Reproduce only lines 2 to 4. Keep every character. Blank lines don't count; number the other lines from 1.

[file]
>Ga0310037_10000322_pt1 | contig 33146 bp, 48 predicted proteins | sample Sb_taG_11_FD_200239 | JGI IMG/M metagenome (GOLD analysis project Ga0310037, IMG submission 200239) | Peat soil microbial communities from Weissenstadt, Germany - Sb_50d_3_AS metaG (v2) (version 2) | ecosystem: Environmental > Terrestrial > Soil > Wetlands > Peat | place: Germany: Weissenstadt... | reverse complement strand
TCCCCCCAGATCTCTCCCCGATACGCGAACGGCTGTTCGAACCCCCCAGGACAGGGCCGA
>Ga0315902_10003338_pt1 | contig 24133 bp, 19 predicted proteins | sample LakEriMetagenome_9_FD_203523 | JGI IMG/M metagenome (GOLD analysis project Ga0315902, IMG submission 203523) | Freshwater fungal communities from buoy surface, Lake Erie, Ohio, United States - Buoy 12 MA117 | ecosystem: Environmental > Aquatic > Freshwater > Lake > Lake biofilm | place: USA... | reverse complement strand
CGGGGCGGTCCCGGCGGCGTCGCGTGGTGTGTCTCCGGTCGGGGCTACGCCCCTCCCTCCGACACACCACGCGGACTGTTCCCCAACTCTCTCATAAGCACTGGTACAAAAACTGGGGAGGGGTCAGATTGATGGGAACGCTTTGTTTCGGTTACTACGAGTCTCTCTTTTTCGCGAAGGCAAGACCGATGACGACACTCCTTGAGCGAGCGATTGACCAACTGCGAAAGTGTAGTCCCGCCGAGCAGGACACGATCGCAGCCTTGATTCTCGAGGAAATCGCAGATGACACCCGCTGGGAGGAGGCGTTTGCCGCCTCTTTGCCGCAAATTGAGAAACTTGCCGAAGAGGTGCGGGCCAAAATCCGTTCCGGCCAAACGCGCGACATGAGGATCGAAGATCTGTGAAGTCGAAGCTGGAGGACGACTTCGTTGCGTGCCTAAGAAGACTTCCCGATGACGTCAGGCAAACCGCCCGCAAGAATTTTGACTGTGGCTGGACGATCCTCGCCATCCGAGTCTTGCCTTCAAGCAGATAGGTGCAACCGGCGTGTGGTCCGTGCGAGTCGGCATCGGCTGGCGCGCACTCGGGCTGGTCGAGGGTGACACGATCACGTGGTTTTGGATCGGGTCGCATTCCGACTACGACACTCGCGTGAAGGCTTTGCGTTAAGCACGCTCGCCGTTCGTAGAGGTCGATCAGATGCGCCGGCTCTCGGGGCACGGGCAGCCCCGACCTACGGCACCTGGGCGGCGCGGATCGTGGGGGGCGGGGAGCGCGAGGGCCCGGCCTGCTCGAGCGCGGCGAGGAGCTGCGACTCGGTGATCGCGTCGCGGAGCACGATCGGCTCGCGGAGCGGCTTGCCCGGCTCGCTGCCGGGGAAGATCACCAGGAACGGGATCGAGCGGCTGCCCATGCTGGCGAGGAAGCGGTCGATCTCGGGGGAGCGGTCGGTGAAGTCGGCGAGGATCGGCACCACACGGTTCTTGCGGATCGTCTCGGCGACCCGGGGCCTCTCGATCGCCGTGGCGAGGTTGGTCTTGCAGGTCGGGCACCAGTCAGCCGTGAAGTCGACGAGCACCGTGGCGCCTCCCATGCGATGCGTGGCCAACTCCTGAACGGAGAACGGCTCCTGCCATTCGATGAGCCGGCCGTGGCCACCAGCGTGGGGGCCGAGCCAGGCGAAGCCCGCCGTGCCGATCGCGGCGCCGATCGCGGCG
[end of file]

TCCCCCCAGATCTCTCCCCGATACGCGAACGGCTGTTCGAACCCCCCAGGACAGGGCCGA
>Ga0315902_10003338_pt1 | contig 24133 bp, 19 predicted proteins | sample LakEriMetagenome_9_FD_203523 | JGI IMG/M metagenome (GOLD analysis project Ga0315902, IMG submission 203523) | Freshwater fungal communities from buoy surface, Lake Erie, Ohio, United States - Buoy 12 MA117 | ecosystem: Environmental > Aquatic > Freshwater > Lake > Lake biofilm | place: USA... | reverse complement strand
CGGGGCGGTCCCGGCGGCGTCGCGTGGTGTGTCTCCGGTCGGGGCTACGCCCCTCCCTCCGACACACCACGCGGACTGTTCCCCAACTCTCTCATAAGCACTGGTACAAAAACTGGGGAGGGGTCAGATTGATGGGAACGCTTTGTTTCGGTTACTACGAGTCTCTCTTTTTCGCGAAGGCAAGACCGATGACGACACTCCTTGAGCGAGCGATTGACCAACTGCGAAAGTGTAGTCCCGCCGAGCAGGACACGATCGCAGCCTTGATTCTCGAGGAAATCGCAGATGACACCCGCTGGGAGGAGGCGTTTGCCGCCTCTTTGCCGCAAATTGAGAAACTTGCCGAAGAGGTGCGGGCCAAAATCCGTTCCGGCCAAACGCGCGACATGAGGATCGAAGATCTGTGAAGTCGAAGCTGGAGGACGACTTCGTTGCGTGCCTAAGAAGACTTCCCGATGACGTCAGGCAAACCGCCCGCAAGAATTTTGACTGTGGCTGGACGATCCTCGCCATCCGAGTCTTGCCTTCAAGCAGATAGGTGCAACCGGCGTGTGGTCCGTGCGAGTCGGCATCGGCTGGCGCGCACTCGGGCTGGTCGAGGGTGACACGATCACGTGGTTTTGGATCGGGTCGCATTCCGACTACGACACTCGCGTGAAGGCTTTGCGTTAAGCACGCTCGCCGTTCGTAGAGGTCGATCAGATGCGCCGGCTCTCGGGGCACGGGCAGCCCCGACCTACGGCACCTGGGCGGCGCGGATCGTGGGGGGCGGGGAGCGCGAGGGCCCGGCCTGCTCGAGCGCGGCGAGGAGCTGCGACTCGGTGATCGCGTCGCGGAGCACGATCGGCTCGCGGAGCGGCTTGCCCGGCTCGCTGCCGGGGAAGATCACCAGGAACGGGATCGAGCGGCTGCCCATGCTGGCGAGGAAGCGGTCGATCTCGGGGGAGCGGTCGGTGAAGTCGGCGAGGATCGGCACCACACGGTTCTTGCGGATCGTCTCGGCGACCCGGGGCCTCTCGATCGCCGTGGCGAGGTTGGTCTTGCAGGTCGGGCACCAGTCAGCCGTGAAGTCGACGAGCACCGTGGCGCCTCCCATGCGATGCGTGGCCAACTCCTGAACGGAGAACGGCTCCTGCCATTCGATGAGCCGGCCGTGGCCACCAGCGTGGGGGCCGAGCCAGGCGAAGCCCGCCGTGCCGATCGCGGCGCCGATCGCGGCG